Green Ghana Day June 9 – Commission pledges to protect forest resources

Friday, June 9, has been set aside for Green Ghana Day 2023.

The day has been set aside for the planting of various tree types and species, ranging from ornamental to cash crops, shrubs and fruits.

The 2023 planting, which is the third consecutive edition of the national climate change reversal exercise, is targeted at planting 10 million trees across the country.

Announcing the day at a press briefing yesterday, the Minister of Lands and Natural Resources (MLNR), Samuel Abu Jinapor, indicated that the Asantehene, Otumfuo Osei Tutu II, would launch the Green Ghana Day next month at the Great Hall of the Kwame Nkrumah University of Science and Technology (KNUST), Kumasi.

This year’s event would be held on the theme: “Our Forests, Our Health”.


The Green Ghana Day was instituted in 2021 by government, under the auspices of the Ministry of Lands and Natural Resources, as part of an aggressive afforestation and reforestation programme to restore the country’s lost forest cover.

At the maiden edition, over seven million trees were planted, exceeding the target of five million trees.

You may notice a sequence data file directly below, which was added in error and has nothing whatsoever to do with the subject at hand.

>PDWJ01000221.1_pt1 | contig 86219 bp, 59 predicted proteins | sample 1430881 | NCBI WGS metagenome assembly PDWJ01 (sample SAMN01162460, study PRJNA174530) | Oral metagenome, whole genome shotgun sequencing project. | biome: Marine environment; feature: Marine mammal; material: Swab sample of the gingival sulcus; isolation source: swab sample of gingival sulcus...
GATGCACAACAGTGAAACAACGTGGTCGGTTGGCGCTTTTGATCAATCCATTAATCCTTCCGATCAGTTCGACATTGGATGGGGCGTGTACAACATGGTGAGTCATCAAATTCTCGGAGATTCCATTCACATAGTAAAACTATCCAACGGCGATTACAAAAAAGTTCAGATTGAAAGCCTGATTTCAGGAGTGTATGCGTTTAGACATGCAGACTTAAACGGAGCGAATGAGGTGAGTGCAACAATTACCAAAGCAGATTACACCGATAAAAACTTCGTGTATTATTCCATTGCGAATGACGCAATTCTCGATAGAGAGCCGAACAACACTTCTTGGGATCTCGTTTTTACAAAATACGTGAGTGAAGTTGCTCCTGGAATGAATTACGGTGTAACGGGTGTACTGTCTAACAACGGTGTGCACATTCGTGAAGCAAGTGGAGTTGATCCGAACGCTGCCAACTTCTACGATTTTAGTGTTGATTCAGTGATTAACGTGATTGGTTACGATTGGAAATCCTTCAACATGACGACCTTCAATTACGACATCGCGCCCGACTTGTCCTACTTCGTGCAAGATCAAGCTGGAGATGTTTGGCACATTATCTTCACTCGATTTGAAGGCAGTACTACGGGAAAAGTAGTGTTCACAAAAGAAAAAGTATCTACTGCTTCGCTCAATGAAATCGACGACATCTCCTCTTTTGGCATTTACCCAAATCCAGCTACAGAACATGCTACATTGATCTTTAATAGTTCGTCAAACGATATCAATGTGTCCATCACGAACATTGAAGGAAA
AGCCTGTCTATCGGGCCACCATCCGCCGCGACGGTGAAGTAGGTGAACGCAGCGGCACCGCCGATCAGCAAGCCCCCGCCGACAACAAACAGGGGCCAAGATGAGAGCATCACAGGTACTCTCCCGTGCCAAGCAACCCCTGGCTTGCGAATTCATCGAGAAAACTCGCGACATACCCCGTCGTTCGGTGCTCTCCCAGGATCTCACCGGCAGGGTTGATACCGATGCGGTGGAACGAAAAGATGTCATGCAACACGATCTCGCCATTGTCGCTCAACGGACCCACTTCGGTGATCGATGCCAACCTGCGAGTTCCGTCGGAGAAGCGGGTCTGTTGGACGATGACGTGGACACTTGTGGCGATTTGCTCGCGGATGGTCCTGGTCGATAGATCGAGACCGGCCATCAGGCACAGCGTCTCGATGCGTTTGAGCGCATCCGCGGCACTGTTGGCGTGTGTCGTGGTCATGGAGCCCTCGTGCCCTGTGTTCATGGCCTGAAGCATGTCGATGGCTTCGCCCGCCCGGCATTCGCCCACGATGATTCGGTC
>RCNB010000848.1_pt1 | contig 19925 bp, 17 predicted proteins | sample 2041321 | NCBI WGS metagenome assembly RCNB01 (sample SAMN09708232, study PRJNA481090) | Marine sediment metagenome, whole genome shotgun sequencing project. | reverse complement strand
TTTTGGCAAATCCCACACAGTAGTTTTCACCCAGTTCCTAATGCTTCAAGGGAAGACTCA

Last year, over 24 million trees were planted, exceeding the 20 million trees target.

The downward revision to 10 million trees in this year’s exercise, the ministry explains, is meant to devote adequate resources and attention to the nurturing of over 23 million trees to increase their survival rate.

Maiden edition

“On the maiden edition, we targeted five million trees. With your support, over seven million trees were planted.

Last year, we raised our ambition and targeted at least 20 million trees.

Again, you supported us, and over 24 million trees were planted; bringing the total planted trees over the years to excess of 31 million trees,” Mr Jinapor said.

So far, he added, field assessment report showed that, on the average, there was 72 per

cent survival rate last year as compared to 81 per cent rate in 2021, the inception year.


Mr Jinapor said while adequate measures had been put in place to ensure the survival of all trees planted, a number of external factors accounted for the survival rate.

They included rainfall patterns, wildfires and soil fertility, he explained.

Nonetheless, the minister said, the survival rate showed that there was still some 23 million trees to nurture, adding that “it is for this reason that this year, we have revised our target downwards to 10 million trees”.